Sunday, December 16, 2018

Garbage: A math game to play at home

One very important math concept for kindergarteners to learn is number order. We hope that they are able to place numbers on a number line, which looks something like this:

We also hope they master what's called "hierarchical inclusion," meaning that they know that numbers build by one at a time. For example, if I said "5," I hope they can see and understand that 5 is one more than 4, and one less than 6, and picture those numbers in order. We do lots of games and activities with number lines and counting to help them develop these understandings.

We also work a lot with what's called a "ten frame." Ten is the most important number in our Base 10 number system, so we spend a lot of time becoming familiar with it in kindergarten (and many grades after that as well). One way for kids to be comfortable with ten is to use a ten frame when we work with numbers. Here is a picture of a ten frame, which is essentially two rows of five boxes.

To represent a number, we fill in the boxes with the corresponding number of dots. Here is a ten frame for the number 6.

We do many games using ten frames at school, but I wanted to pass one along that can be done at home using a regular deck of cards! This game is called Garbage, and it's a great exercise for kids to become familiar with both ten frames and number order.

The game is somewhat complicated to explain in this short blog post, so instructions for how to play can be found here. But most likely, if you put a deck of cards in front of your kindergartener and ask them to teach you how to play Garbage, they'll be able to tell you with ease! We have been playing often, and the kids love it. (One thing to note: You may need to teach them that jacks, queens, and kings can be used as "10s." The decks of cards we play with at school are math cards, so they have numbers written on them instead of a regular card face.)

Here are some pictures of kindergarteners playing Garbage with their math partners! Ask your child if they can show you how to play!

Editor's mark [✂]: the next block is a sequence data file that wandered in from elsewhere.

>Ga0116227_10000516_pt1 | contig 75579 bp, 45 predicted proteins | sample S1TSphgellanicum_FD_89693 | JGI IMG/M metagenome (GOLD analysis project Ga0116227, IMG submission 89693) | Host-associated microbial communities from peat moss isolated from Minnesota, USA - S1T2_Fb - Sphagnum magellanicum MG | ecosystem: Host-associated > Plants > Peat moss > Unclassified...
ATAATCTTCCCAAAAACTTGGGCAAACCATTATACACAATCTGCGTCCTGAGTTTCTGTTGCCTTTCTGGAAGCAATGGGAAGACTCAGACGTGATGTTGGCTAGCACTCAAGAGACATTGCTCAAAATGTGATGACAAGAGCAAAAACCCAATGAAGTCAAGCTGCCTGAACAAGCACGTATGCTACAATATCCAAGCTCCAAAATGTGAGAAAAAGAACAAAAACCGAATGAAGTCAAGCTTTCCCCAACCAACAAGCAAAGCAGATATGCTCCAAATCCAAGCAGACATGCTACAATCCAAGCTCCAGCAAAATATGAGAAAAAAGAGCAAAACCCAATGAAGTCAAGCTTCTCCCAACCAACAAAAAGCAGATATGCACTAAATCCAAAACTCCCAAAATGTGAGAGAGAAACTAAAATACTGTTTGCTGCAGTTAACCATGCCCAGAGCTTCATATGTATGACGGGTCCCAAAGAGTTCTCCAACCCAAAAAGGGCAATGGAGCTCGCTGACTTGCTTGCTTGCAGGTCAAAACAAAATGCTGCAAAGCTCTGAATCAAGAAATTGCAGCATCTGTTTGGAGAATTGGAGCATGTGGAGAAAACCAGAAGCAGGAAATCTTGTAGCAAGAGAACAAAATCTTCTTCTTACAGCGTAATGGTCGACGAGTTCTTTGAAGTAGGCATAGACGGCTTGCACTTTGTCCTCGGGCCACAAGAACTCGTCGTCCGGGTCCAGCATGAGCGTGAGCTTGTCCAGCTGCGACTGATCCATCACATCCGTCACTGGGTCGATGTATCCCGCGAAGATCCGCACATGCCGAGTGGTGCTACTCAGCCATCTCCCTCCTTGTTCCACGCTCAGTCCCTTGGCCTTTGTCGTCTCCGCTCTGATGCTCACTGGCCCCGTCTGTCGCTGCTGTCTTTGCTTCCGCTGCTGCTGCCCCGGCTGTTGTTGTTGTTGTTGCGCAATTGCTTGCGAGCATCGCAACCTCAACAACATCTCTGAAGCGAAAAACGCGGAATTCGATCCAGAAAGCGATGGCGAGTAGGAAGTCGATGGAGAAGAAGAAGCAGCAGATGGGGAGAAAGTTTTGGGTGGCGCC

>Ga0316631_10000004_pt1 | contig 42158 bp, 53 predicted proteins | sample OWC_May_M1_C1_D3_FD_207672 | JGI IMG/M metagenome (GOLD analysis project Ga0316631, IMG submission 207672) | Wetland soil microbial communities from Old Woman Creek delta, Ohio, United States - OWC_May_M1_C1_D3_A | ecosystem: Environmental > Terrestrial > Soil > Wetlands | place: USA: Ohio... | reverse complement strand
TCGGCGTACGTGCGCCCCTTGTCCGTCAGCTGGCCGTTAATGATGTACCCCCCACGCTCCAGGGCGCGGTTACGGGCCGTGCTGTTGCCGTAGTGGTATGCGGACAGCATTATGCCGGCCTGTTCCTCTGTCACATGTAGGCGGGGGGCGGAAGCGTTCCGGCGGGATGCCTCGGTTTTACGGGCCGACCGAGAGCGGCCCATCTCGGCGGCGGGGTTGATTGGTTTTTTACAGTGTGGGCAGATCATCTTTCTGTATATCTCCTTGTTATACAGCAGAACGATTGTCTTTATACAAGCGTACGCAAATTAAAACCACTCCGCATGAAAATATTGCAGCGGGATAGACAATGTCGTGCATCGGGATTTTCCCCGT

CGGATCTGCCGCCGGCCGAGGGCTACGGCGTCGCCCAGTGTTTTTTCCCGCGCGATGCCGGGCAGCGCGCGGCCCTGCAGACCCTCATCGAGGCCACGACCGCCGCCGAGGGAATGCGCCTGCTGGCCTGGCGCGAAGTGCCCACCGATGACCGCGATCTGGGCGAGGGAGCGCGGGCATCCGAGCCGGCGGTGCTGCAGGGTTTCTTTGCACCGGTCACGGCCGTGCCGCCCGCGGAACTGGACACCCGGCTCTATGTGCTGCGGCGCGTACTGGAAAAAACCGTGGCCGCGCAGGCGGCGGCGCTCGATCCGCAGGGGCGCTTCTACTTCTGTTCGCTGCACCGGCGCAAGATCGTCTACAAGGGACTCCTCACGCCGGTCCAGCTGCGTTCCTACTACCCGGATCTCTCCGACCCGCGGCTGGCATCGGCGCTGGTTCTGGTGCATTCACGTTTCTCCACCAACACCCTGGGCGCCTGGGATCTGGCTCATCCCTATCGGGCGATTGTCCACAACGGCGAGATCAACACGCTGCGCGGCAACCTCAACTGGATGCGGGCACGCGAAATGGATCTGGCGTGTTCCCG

Sunday, December 9, 2018

Learning to read - explaining our strategies

One of the biggest accomplishments in kindergarten is learning to read! Some students come in learning to read, some learn during the year, and some learn shorty thereafter. But all of our kindergarteners make giant leaps in understanding how to read pictures and words, retell a story, figure out unknown words, ask questions about stories, and learn from non-fiction texts. Each day of the week we have Shared Reading time, where we learn one reading strategy related to these literacy skills. For example, we might learn that looking at the picture will help you figure out a word you don't know. Or that stories have beginnings, middles and ends.

Then on Fridays, we do a little meta-cognition where we think about the strategies we're using. Below is an example of one strategy called "Pointy Pig," which encourages emerging readers to point to each word as they read, so they can track the print and help their brain know which words to focus on. The kids drew a representation of the strategy that turned out great!

Also, I just thought these were some fun pictures:

Reading a new favorite book with a parent visitor - The Book with No Pictures by B.J. Novak!

And writing letters in the snow with sticks!

Sunday, December 2, 2018

Thinking like a scientist: Living vs. non-living

We've been learning lately about what it means to be a scientist, including asking questions, sharing what you know, and listening to others. During science in our class, but also other times of the learning day, I try not to emphasize arriving at the correct answer, but rather on the thought processes behind figuring things out. We explored the question "How do you if something is living or non-living?" I was fascinated by the kids' thoughts on this question. What seems like a straight-forward question brought out a lot of interesting theories and ways of thinking.